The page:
Football: Opinion: Casey’s Callouts: Should Smith-Njigba hang ‘em up for 2022?

The Lantern
Ohio State third-year wide receiver Jaxon Smith Njigba (11) suffered an injury during No. 3 Ohio States 21-10 win over then-No. 5 Notre Dame on Sept. 3. Credit: Katie Good | Asst. Photo Editor

On Tuesday, head coach Ryan Day’s latest update on third-year wide receiver Jaxon Smith-Njigba’s injury-plagued season was the lack of a definitive timetable for his return.

He was held out of the 52-21 thumping of Wisconsin, and, quite frankly, the Buckeyes didn’t need him. Second-year wide receiver Emeka Egbuka hauled in six passes for 118 yards and two touchdowns, while third-year wide receiver Julian Fleming had 67 yards and fourth-year tight end Cade Stover added his first two career touchdown receptions.

The Buckeyes offense is back up to the prominence of a season ago, ranking second in the Football Bowl Subdivision with 558.8 yards per game and third with 48.8 points per game.

The question becomes: is it a necessity that Smith-Njigba’s on the field?

I know you’re probably thinking this is asinine, and there is no logical explanation for why he should sit out.

But Smith-Njigba is a projected first-round pick in the 2023 NFL Draft, and for his health and future career, there’s no sense he should risk further injury — something that’s clearly bothering him and preventing him from playing at 100 percent.

He has just four catches and 36 yards — 33 of which came against Toledo Sept. 17 — nowhere near the production of his record-breaking 2021 season.

The country is on notice when he is on the field at full strength, and he showcased that at the Rose Bowl Jan. 1.

Garrett Wilson and Chris Olave both opted out — smartly preserving their health — for the “Granddaddy of Them All,” and they went No. 10 and 11 in April’s NFL Draft, respectively.

We have seen it before in college football.

Former LSU wide receiver Ja’Marr Chase opted out of the 2020 season, prioritizing his and his family’s health and safety during the pandemic season. He was the No. 5 pick in the 2021 NFL Draft and now is one of the premier receivers in the league.

It wouldn’t be the first time a Buckeye has sat out the season to rehab an injury, either.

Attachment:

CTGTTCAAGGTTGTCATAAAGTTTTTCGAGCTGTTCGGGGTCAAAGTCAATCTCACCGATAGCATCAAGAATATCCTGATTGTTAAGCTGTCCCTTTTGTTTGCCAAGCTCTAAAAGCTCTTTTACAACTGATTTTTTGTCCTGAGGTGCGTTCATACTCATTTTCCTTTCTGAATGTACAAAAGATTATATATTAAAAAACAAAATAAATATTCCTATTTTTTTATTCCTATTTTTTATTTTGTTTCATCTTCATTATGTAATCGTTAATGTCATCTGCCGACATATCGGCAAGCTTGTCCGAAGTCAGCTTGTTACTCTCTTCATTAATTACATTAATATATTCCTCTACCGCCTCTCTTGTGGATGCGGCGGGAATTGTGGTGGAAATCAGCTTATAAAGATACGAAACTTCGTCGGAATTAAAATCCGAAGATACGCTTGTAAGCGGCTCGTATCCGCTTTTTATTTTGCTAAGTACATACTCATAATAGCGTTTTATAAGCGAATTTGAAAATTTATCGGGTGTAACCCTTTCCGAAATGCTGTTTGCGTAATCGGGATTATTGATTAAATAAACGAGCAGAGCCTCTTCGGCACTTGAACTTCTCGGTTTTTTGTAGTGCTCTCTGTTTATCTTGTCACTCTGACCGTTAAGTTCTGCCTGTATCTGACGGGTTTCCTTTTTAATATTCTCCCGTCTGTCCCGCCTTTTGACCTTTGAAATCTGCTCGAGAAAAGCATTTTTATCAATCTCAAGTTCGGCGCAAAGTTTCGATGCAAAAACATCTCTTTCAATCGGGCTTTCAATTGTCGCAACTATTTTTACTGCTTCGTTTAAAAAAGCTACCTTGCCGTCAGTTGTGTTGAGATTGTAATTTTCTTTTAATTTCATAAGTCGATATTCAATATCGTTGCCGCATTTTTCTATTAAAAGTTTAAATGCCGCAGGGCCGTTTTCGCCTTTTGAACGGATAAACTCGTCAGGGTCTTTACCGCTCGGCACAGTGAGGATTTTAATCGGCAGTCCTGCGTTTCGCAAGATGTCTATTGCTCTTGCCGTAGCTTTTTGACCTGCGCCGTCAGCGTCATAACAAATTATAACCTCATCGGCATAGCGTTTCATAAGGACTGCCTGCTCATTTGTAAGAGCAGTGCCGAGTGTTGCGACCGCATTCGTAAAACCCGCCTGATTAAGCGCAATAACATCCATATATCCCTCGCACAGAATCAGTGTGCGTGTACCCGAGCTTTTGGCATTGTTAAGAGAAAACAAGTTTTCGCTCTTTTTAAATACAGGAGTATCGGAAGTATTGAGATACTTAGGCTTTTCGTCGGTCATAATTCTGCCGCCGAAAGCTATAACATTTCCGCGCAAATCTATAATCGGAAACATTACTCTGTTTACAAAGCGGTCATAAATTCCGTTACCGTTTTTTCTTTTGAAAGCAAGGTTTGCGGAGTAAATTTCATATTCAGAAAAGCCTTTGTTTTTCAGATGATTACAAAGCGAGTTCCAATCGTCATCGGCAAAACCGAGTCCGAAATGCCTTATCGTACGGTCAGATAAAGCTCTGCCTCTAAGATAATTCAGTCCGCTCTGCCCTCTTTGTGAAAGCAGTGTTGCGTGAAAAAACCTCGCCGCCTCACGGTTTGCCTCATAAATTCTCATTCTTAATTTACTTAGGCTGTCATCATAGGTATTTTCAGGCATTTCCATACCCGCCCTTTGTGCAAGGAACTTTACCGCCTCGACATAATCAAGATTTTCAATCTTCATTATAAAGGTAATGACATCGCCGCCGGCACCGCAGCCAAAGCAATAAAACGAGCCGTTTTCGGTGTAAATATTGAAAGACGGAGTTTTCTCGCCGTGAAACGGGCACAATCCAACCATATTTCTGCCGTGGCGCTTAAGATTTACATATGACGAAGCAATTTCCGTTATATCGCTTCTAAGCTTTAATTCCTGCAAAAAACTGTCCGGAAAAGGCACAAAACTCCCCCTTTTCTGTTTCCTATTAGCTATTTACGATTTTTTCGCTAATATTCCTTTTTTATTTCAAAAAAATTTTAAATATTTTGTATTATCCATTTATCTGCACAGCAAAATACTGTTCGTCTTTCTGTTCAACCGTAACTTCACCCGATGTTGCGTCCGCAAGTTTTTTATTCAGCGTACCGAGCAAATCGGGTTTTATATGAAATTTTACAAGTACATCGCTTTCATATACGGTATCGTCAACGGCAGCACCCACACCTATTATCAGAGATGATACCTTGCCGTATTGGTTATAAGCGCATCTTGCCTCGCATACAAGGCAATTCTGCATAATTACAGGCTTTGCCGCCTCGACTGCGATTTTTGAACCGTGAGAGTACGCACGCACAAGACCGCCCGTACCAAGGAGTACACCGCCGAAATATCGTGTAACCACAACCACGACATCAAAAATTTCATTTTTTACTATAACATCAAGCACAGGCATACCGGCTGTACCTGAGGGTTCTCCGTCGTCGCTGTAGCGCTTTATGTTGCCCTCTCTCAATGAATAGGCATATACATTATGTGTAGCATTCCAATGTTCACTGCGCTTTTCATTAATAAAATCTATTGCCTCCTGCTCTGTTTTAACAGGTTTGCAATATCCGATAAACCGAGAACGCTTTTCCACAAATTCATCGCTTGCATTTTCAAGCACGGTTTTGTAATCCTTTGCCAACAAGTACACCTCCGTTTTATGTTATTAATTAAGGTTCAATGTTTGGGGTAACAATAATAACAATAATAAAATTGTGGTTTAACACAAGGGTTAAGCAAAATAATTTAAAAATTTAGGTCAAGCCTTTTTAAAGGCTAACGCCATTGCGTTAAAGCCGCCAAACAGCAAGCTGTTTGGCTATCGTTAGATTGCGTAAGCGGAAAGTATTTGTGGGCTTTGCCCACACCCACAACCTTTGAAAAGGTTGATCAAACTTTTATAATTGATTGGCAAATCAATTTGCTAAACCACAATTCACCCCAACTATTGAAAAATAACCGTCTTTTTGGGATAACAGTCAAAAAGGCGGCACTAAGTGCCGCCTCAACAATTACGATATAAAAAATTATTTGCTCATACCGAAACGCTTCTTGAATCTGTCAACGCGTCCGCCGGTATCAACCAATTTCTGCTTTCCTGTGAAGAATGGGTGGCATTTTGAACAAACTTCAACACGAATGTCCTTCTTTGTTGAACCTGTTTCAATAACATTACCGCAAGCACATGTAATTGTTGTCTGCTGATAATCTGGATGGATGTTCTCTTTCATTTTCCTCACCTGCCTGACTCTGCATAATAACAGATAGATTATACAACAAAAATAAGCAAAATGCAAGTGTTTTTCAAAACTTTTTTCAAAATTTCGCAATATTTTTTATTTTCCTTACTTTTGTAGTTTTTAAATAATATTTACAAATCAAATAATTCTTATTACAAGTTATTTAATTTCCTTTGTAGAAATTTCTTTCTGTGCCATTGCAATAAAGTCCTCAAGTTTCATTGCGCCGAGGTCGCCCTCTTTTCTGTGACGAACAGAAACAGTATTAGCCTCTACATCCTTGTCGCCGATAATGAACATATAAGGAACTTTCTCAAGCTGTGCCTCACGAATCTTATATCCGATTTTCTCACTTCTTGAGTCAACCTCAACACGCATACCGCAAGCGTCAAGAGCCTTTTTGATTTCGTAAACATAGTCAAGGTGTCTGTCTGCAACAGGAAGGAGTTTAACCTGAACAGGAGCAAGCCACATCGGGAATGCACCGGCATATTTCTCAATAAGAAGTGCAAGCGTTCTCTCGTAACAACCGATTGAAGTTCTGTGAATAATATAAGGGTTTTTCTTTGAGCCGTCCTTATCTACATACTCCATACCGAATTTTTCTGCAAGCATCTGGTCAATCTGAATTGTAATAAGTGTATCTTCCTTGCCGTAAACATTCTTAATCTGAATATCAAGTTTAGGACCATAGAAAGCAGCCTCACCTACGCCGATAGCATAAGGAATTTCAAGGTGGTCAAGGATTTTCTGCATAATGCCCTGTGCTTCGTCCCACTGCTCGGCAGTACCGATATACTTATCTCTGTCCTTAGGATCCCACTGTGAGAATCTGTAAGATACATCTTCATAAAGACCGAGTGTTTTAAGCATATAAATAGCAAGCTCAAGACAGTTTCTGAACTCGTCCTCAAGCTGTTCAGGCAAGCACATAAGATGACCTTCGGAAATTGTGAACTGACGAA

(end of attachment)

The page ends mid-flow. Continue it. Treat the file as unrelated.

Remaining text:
In 2018, former defensive end Nick Bosa tore a muscle in his core and left the program to focus on his recovery ahead of the NFL Draft. He went No. 2 overall and has had a solid career so far, notching 106 tackles and 28.5 sacks in 38 games.

There was outrage when Bosa left due to the state of the 2018 defense. The same defense that allowed 51 points to Maryland, and resulted in former defensive coordinator and current Rutgers head coach Greg Schiano getting fired.

Ohio State’s current receiver situation is lightyears better than the 2018 Buckeyes’ defense.

Smith-Njigba on the field obviously adds tremendous value to Ohio State’s already Death Star-level offense, but if he were to opt out, how much worse off is the Buckeyes offense?

In the two games he hasn’t played, they have scored 97 points and totaled 1,079 yards of offense. Ohio State has the weapons around the Heisman Trophy-leading candidate in third-year quarterback C.J. Stroud, in addition to a two-headed monster in the backfield between running backs second-year TreVeyon Henderson and third-year Miyan Williams.

Egbuka and second-year wide receiver Marvin Harrison Jr. have proven to be one of the best pass-catching duos in the country, and with the emergence of Fleming’s presence as a solid third option, the Buckeyes’ offense still presents a matchup nightmare for the opposition.

Smith-Njigba has shown one of the most tenacious competitive spirits on the Ohio State roster since his freshman season and talked on numerous occasions this season about how the goal is for the Buckeyes to play 15 games — which would ultimately mean a national championship appearance.

However, opting out wouldn’t be the worst thing for his future.

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